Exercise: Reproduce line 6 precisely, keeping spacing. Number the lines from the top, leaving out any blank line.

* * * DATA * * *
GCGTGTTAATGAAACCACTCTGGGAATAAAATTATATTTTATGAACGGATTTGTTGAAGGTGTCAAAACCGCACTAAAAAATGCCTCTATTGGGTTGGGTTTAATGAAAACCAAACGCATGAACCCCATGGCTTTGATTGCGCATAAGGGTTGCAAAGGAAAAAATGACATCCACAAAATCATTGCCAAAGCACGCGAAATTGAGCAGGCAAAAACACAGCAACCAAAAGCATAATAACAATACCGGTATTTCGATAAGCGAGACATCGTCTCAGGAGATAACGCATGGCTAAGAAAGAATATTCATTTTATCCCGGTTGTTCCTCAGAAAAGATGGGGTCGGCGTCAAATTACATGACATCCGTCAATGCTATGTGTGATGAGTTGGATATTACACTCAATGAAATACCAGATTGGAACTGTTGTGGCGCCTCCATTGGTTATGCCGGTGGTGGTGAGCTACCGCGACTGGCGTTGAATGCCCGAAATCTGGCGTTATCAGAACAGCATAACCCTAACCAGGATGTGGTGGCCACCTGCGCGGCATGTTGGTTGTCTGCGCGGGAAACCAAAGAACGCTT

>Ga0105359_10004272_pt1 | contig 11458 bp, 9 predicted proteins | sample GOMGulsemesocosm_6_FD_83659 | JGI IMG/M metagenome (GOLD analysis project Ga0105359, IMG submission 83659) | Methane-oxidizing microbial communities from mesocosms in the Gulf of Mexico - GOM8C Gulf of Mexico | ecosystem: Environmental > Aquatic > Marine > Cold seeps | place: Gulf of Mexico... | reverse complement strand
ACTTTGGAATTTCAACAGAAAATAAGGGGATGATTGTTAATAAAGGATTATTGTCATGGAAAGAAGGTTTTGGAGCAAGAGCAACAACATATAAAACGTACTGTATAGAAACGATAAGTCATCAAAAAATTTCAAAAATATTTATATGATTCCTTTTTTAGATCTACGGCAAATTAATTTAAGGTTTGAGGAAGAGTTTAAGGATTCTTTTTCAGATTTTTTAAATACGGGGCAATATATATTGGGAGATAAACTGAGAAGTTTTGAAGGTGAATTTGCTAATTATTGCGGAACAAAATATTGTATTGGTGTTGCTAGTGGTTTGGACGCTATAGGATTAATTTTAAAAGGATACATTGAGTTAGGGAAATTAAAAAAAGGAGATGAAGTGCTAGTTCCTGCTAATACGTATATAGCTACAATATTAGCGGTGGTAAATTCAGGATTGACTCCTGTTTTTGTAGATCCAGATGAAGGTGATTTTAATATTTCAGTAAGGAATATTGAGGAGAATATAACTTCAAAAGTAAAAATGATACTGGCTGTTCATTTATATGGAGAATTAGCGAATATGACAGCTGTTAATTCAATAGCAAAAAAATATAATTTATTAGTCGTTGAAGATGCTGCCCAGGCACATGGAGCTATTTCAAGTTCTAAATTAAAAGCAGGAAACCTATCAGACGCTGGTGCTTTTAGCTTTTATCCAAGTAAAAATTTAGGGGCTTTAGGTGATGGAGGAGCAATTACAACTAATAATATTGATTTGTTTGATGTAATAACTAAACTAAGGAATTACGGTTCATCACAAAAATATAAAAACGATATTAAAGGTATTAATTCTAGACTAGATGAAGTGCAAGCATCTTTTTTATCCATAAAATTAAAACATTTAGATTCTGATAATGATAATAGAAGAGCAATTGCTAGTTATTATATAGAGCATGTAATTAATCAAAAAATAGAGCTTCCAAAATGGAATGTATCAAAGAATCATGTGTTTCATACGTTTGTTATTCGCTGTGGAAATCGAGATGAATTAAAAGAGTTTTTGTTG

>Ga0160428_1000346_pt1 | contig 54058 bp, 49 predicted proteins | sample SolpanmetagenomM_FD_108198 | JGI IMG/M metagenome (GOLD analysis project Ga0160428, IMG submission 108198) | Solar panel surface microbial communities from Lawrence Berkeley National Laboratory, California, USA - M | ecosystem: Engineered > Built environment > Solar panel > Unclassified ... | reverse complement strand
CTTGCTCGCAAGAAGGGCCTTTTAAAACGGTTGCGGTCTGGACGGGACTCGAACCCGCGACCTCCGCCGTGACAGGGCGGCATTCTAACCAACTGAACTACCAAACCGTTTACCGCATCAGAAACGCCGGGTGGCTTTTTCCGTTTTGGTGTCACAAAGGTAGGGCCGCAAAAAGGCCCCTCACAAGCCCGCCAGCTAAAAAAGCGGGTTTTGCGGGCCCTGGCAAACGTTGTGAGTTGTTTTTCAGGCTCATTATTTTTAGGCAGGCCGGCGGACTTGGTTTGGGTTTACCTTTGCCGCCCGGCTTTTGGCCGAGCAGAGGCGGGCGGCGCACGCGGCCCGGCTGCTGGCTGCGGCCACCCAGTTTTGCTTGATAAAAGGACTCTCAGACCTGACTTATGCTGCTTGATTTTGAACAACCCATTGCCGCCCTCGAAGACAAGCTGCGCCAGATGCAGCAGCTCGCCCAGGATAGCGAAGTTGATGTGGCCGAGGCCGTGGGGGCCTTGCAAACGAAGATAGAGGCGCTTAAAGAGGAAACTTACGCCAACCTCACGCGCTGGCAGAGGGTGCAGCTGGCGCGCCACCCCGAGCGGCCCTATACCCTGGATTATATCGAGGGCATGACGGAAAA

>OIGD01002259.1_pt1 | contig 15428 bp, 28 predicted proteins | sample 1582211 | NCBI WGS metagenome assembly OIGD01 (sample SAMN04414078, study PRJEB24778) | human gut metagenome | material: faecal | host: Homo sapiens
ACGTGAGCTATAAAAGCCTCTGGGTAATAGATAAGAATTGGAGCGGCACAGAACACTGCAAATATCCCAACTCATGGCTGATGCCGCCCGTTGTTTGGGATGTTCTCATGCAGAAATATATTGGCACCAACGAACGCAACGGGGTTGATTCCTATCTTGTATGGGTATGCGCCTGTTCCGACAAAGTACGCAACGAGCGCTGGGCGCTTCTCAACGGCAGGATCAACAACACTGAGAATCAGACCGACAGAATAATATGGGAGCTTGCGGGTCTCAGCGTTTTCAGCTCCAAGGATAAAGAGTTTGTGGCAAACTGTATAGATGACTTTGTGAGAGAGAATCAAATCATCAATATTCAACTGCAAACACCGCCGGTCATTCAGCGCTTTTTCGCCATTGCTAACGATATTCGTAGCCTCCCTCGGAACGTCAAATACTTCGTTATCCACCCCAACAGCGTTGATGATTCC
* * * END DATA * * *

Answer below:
>OIGD01002259.1_pt1 | contig 15428 bp, 28 predicted proteins | sample 1582211 | NCBI WGS metagenome assembly OIGD01 (sample SAMN04414078, study PRJEB24778) | human gut metagenome | material: faecal | host: Homo sapiens